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Classical Mechanics Dynamic Drag Resistance

  1. Feb 2, 2008 #1
    i'm not even sure where to get started with this one because the thorton and marion classical dynamics book is really awful.

    BEGIN PROBLEM

    Suppose a baseball, which has a mass of 150 g and a diameter D of 7 cm is released from rest. For a sphere in air, the dynamic drag is F_d=.25 D^2 V^2

    let F_d=kmv^2, find the terminal velocity of a baseball.

    END PROBLEM

    the question seems really vague given that we're not told if its being released in space, off of something, thrown or whatever. any suggestions? im lost as to how to approach this problem.
     
  2. jcsd
  3. Feb 2, 2008 #2

    PhanthomJay

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    The sphere is released from rest in air. In what direction does it move? What are the forces acting on it as it moves? What is the net force acting on it when it reaches terminal velocity ? (At terminal velocity, its speed is constant). I assume the F_d force is given in Newtons?
     
  4. Feb 2, 2008 #3
    I am guessing it is Classical Dynamics of Particles and Systems right? Which question and chapter?
     
  5. Feb 2, 2008 #4
    this problem is one just made up by my professor, and isn't in the thorton and marion book. is terminal velocity at a=0?
     
  6. Feb 2, 2008 #5

    PhanthomJay

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    For all practical purposes, yes.
     
  7. Feb 2, 2008 #6
    a diagram he attached just shoes it moving in the downward y direction, without a given height. as it falls gravity is acting on the ball so we have mg and then with drag acting against it, given here as kmv^2, we have mg - kmv^2 = ma = 0 for the terminal velocity. then setting mg = kmv^2. solving for v we have v = sqrt{g / k}. setting kmv^2 = .25D^2v^2, cancelling v^2's and solving for k i get 8.2*10^-3. plugging k back into my formula for v=34.6 m/s which is approx 77mph and that seems like a reasonable answer for a baseball dont you think?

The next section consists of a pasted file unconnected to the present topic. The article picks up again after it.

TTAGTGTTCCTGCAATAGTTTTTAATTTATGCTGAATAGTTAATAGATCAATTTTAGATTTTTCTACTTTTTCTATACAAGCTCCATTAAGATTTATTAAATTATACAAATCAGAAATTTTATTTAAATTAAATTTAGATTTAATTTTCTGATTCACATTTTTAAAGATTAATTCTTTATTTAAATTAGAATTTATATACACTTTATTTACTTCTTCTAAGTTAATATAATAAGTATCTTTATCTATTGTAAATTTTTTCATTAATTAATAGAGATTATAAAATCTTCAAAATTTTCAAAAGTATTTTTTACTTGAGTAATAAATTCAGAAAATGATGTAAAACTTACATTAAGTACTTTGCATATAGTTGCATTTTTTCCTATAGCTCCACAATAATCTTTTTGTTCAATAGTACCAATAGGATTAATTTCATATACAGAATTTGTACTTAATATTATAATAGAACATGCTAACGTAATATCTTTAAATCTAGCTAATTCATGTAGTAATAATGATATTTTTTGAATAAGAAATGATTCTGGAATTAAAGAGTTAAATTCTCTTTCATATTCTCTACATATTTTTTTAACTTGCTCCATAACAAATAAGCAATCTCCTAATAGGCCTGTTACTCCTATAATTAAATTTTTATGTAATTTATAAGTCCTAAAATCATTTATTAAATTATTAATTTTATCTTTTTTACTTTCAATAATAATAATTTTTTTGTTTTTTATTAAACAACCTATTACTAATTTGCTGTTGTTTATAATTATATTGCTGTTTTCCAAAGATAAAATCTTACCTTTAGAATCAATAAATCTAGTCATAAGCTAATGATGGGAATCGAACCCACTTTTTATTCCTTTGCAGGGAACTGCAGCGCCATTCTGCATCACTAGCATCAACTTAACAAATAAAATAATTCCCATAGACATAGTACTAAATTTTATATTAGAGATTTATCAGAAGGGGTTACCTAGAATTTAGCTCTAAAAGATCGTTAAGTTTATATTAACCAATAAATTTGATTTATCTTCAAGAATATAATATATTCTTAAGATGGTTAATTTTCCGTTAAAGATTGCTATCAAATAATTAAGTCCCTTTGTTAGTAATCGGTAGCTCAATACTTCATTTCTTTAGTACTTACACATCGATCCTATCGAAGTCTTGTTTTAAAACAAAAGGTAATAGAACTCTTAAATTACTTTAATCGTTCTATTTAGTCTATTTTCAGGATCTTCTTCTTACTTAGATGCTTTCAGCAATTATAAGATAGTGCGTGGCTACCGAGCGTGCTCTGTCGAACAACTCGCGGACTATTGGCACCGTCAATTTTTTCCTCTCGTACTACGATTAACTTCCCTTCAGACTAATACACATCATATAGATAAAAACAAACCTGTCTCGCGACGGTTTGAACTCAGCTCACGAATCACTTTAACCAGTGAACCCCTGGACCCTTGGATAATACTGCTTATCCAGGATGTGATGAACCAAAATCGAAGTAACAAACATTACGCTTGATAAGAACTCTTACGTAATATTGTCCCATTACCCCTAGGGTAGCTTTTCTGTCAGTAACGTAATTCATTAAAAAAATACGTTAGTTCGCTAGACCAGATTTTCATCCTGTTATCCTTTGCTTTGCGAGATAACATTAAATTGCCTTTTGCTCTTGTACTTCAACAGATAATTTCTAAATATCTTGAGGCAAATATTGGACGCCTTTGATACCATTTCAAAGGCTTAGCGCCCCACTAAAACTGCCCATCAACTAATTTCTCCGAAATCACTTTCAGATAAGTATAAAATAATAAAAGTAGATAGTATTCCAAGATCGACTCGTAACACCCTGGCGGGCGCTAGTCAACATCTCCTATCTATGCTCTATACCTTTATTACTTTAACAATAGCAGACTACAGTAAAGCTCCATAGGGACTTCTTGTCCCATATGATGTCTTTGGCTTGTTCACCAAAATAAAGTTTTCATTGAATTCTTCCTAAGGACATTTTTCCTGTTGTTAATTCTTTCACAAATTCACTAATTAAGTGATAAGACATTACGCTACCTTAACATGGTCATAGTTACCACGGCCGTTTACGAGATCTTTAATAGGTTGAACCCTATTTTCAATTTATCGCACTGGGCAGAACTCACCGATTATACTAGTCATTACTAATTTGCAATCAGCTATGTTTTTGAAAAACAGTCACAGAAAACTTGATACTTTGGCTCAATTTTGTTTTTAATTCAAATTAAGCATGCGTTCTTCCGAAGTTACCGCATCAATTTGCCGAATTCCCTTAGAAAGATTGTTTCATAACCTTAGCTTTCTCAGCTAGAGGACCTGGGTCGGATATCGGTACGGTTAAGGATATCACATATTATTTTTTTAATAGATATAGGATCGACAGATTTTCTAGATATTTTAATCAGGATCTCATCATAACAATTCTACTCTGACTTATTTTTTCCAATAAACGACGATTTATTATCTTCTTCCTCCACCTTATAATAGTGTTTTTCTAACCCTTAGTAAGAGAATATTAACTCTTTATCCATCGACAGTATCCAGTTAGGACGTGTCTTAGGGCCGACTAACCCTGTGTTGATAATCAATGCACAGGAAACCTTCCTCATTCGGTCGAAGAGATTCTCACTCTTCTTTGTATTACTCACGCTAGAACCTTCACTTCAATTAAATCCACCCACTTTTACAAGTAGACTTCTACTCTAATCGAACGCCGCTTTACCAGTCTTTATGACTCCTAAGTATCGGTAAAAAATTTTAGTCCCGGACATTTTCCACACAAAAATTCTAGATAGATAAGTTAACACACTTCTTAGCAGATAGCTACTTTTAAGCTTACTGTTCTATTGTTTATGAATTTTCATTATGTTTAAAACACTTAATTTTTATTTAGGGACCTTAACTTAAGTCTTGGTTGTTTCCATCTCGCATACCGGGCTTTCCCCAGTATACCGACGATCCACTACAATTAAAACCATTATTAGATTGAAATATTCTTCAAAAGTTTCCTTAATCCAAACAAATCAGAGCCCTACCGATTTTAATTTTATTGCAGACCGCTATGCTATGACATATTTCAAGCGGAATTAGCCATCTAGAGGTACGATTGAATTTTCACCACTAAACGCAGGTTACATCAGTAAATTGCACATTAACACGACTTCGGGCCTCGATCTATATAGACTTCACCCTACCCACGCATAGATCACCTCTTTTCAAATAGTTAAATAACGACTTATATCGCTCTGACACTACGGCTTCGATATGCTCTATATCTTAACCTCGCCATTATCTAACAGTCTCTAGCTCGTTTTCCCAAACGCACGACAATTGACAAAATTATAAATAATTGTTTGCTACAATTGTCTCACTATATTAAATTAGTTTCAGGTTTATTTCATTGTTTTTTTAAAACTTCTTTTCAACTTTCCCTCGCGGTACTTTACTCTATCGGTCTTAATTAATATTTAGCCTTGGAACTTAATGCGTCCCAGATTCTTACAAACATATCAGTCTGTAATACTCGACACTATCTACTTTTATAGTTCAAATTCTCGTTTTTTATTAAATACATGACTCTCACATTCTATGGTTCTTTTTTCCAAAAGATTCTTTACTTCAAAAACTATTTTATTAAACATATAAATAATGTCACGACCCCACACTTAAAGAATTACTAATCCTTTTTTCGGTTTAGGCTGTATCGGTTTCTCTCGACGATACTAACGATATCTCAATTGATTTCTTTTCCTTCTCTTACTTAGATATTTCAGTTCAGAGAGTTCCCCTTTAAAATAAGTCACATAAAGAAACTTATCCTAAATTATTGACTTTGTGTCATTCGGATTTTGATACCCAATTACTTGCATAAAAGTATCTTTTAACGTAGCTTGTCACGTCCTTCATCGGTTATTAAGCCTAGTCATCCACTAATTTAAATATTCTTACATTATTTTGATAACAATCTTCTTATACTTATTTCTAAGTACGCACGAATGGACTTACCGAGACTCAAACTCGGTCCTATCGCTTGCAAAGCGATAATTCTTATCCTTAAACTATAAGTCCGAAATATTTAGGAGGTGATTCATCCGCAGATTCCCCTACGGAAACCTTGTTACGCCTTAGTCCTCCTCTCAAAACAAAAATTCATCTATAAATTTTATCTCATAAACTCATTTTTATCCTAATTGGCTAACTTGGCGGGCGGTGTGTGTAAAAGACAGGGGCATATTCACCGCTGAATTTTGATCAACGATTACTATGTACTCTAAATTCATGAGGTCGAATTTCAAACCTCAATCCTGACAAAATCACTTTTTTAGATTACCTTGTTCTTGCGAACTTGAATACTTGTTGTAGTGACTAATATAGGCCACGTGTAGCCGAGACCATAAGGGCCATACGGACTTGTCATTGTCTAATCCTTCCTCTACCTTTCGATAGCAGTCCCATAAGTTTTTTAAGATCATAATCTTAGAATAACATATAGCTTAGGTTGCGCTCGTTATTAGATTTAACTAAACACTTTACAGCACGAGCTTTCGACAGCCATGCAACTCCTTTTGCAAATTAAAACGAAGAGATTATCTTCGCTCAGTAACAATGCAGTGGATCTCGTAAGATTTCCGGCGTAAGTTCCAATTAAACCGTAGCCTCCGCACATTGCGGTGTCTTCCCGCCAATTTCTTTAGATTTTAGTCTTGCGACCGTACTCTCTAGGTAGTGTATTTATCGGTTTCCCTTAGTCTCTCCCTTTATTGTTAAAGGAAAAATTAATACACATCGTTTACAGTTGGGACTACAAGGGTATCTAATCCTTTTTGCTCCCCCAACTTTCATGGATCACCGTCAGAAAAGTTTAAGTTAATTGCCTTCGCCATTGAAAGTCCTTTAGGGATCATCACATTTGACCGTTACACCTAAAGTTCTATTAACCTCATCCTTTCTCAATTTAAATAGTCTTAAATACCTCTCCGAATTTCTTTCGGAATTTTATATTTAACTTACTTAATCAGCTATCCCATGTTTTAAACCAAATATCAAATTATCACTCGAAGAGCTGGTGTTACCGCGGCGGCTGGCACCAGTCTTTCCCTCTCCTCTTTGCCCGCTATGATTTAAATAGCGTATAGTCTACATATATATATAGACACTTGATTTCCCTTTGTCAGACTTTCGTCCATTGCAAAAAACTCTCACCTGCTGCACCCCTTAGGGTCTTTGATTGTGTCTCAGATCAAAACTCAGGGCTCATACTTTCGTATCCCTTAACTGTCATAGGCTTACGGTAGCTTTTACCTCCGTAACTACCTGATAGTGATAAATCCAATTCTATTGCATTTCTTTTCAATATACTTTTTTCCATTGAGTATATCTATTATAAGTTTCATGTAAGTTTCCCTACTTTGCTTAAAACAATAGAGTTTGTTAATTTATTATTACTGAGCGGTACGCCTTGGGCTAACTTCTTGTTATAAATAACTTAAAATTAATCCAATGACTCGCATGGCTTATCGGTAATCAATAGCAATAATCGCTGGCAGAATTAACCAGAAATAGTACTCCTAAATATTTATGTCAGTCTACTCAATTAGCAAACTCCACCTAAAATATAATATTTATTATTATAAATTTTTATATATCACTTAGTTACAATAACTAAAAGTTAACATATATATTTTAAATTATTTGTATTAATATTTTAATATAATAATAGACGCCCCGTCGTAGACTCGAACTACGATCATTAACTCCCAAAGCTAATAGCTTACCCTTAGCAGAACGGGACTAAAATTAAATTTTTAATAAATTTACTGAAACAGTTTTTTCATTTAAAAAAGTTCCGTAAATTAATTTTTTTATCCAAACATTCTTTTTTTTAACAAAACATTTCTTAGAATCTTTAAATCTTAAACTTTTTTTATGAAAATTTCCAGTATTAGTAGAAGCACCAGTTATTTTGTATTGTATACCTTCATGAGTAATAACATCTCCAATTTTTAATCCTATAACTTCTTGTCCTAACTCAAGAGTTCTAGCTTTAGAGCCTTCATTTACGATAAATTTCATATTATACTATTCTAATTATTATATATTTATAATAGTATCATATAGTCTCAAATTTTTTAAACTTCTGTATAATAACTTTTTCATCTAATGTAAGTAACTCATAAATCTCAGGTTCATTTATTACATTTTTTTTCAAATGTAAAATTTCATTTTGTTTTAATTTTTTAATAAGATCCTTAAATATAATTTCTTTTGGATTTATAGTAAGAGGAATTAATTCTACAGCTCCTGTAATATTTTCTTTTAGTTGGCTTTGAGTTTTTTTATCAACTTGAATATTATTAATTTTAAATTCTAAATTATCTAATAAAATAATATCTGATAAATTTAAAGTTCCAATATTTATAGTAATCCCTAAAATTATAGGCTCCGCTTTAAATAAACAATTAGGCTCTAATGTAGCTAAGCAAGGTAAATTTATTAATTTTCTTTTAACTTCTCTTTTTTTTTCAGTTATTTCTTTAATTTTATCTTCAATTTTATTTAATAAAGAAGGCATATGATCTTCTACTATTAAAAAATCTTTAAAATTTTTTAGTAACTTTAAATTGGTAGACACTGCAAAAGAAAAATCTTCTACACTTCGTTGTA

maybe i just had a brainfart earlier and needed to look at this one again...
    ...or maybe i had just been away from mechanics for too long....
     
  8. Feb 2, 2008 #7

    PhanthomJay

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    Yes, looks good. Faster than a Wakefield knuckler, but not near as fast as Clemens heater.
     
  9. Feb 2, 2008 #8
    well see the follow up to that question is that major leaguers throw around 90 to 100mph often enough, and so the professor asks if there is a contradiction. my conjecture is that the spin often applied to the ball would give it additional momentum, and that a dead spinless ball would only top out at 77mph.
     
  10. Feb 3, 2008 #9

    PhanthomJay

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    No, it's not the spin. When thrown from pitcher to catcher, it has an initial speed, and there is not enough time for it to slow down appreciably. If you stood atop a very high building and threw the ball vertically downward with an initial speed of 100mph, it would still ultimately reach terminal speed of 77mph or so, as long as the building was tall enough.
     
  11. Feb 3, 2008 #10
    for the next part of the problem, we're asked:

    at t=5 sec, find v and x

    again, mg - kmv^2 = ma, but this time a does not equal zero, solving for a, a=g-kv^2
    to find x and v, can i plug in the terminal velocity as v_final and solve using standard kinematic equations, or do i need to solve a differential equation?
     
  12. Feb 3, 2008 #11

    PhanthomJay

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    Terminal velocity occurs when the acceleration approaches zero, so you can't just plug it in. Besides, the standard kinematic equations are developed based on constant acceleration. Note that a is not constant (a=dv/dt).
     
  13. Feb 3, 2008 #12
    ah so using the equation for a i can sub it into a = dv/dt and just solve the differential equation, same deal for position once i find the velocity equation. easy enough, thanks!
     
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